Seven ways to get your partner more involved in wedding planning

08 Aug 2017

Don’t fall into the trap of planning your wedding on your own; here are seven ways to get your partner on side and involved

Image: Callie Morgan/ Unsplash

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As a couple, you are a partnership, and planning a wedding should be a shared task that is completed in a fair and balanced way. However, most of the time, wedding planning does tend to veer more towards one partner than the other, especially if said partner is more organised, reliable and efficient. Still there is plenty that can be done to ensure both of you have an even share of the responsibility; here are seven ideas…

1. Set aside quality time

Quality time together is so important when wedding planning. Use the time wisely and sit down to discuss decisions that need to be made and upcoming tasks. You could even use this time to have a meal out (or in) to relax and unwind, followed by a session of wedding planning when you’re in a better frame of mind to tackle it.  

2. Split tasks 

Delegation is the name of the game and ensuring an even split of the to-do list will pay dividends. From booking certain suppliers to making enquiries, the tasks should be evenly allocated. You could split the tasks by supplier, so that one of you is responsible for booking and enquiries relating to the venue, photographer and catering, while the other deals with floristry, stationery, and transport (for example).


3. Share ideas

Collaborate on a regular basis and get input from both parties. Set up a Whatsapp group for just the two of you to share ideas when not together and ensure that each other’s opinions are considered and valued. While some partners may be happy to allow the other to do exactly what they want, a wedding should reflect you as a couple not as individuals.

4. DIY together 

The perfect bonding opportunity. These are the moments that you will look back on with fond memories. Two pairs of hands are always better than one, and who better to get crafty with than your other half? It will be blood, sweat and tears as you slog it out to finishing 50+ favours two nights before the wedding, but the results will be worth it – and you’ll be brought closer together as a result.


5. Always attend meetings as a duo

Don’t ever go it alone. Any decisions that need to be made regarding your wedding need to be made together. Having the both of you at each supplier meeting will also help to drive the conversation and allow everybody’s questions to be answered. It is advisable to take notes at meetings incase you forget the finer details, but if you do need reminding you can jog each other’s memories.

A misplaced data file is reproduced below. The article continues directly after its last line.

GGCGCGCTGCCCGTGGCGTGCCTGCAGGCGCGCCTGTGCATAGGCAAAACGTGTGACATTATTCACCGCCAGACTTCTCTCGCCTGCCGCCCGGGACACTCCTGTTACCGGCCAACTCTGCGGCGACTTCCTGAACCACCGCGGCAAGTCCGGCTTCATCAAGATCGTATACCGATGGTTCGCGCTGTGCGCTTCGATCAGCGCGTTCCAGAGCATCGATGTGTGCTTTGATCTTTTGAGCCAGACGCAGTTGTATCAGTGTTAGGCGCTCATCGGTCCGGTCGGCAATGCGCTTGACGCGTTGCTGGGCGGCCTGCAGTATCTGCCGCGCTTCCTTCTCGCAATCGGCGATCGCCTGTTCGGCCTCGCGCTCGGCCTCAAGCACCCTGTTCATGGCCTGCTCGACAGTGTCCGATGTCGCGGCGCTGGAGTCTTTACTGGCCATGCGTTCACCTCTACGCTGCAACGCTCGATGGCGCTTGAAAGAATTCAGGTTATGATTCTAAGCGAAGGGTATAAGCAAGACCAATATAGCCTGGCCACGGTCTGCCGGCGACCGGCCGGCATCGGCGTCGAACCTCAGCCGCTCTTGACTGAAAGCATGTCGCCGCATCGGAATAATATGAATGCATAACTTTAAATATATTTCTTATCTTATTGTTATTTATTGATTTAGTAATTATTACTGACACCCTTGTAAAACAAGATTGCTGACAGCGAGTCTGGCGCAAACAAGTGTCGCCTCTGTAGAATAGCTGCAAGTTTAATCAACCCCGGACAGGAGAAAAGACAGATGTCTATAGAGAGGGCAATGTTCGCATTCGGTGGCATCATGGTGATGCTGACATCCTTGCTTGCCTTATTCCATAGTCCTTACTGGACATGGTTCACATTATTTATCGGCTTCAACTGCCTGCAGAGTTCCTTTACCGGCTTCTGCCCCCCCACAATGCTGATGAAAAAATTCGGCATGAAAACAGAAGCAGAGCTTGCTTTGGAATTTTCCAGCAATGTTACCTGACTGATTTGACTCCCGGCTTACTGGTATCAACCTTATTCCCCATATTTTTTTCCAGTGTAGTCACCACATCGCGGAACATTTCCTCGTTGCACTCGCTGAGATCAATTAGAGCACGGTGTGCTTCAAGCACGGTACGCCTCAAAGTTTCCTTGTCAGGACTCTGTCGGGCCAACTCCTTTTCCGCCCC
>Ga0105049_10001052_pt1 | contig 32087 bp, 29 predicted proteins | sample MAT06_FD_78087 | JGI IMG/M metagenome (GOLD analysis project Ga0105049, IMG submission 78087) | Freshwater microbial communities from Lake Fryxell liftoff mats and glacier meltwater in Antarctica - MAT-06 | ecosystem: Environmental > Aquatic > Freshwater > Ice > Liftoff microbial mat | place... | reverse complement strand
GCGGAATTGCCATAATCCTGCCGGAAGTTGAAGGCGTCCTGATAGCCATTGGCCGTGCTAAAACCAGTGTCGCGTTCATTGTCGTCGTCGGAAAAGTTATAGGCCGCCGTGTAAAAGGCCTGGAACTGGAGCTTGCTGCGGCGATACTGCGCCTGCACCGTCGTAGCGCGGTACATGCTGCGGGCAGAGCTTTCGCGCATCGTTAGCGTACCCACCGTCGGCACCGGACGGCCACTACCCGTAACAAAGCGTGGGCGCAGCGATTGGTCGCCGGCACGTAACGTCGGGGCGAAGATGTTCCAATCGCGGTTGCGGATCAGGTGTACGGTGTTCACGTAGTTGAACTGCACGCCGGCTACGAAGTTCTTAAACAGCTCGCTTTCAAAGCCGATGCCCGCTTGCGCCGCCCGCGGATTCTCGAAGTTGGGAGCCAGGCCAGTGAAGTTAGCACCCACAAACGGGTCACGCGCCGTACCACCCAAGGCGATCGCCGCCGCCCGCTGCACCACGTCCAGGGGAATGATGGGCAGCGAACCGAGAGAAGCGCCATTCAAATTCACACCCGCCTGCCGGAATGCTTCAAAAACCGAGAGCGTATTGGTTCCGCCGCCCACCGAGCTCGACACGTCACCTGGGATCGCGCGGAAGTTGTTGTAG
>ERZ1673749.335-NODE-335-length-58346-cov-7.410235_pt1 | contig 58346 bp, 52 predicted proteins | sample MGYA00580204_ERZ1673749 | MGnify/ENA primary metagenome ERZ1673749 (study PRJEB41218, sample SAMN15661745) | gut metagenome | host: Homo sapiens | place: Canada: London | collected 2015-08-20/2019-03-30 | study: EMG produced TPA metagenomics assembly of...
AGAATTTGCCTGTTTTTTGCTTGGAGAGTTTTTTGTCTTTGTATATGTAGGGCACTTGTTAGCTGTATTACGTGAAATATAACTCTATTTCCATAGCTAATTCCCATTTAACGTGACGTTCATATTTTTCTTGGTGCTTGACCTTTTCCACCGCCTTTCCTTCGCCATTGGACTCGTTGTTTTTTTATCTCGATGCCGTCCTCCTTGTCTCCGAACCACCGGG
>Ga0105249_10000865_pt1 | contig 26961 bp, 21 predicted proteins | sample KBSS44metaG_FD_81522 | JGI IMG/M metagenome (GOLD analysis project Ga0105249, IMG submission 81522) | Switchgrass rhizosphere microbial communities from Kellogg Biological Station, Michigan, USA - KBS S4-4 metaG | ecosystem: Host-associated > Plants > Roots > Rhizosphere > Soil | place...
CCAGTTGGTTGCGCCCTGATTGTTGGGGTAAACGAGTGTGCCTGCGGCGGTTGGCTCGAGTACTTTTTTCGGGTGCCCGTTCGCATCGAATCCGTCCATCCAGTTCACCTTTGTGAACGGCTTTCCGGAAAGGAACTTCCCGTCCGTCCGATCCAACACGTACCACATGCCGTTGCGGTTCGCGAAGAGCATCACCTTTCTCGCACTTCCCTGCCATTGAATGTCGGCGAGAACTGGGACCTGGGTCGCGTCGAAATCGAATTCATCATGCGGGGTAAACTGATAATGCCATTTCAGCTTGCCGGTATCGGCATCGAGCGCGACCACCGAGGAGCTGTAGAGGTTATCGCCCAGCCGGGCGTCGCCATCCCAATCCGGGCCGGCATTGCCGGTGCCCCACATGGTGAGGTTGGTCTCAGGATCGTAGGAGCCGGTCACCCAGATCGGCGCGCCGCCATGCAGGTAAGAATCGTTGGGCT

6. Show interest 

Never dismiss each other’s ideas or opinions; they should be as valued as your own. You may have differing views on the guest list, theme or colour scheme, but this is where you should strive to reach a compromise. Demonstrate to one another that you take their thoughts on board as much as your own. There should be no overriding decision-maker in the relationship; you are in this together.  

7. Input on individual tasks

There are some tasks that you won’t have input on, but you can still offer your opinion. The stag and hen dos are usually organised by family and friends, but there is no harm in making a few suggestions to the group – after all, you know your partner best. Similarly, the bride will want to keep her dress a surprise, but there is no reason why the groom can’t put forward some of his ideas – just as food for thought, of course. The bride tends to be more involved in the suit selection, but allow the groom to lead the way on this task – after all, it’s what he will be wearing on the biggest day of his life.


While these ideas promote a more harmonious approach to wedding planning, there is no denying that one partner will – sometimes gladly – take the reins. Don’t let it become a single-minded exercise; every now and then take a step back and assess whether your partner can be doing more to help, putting the above suggestions in to play to make it happen. There is no ‘I’ in ‘team’ and in the journey to becoming an official team, you should be sharing in the experience more than ever.  

Images: Unsplash

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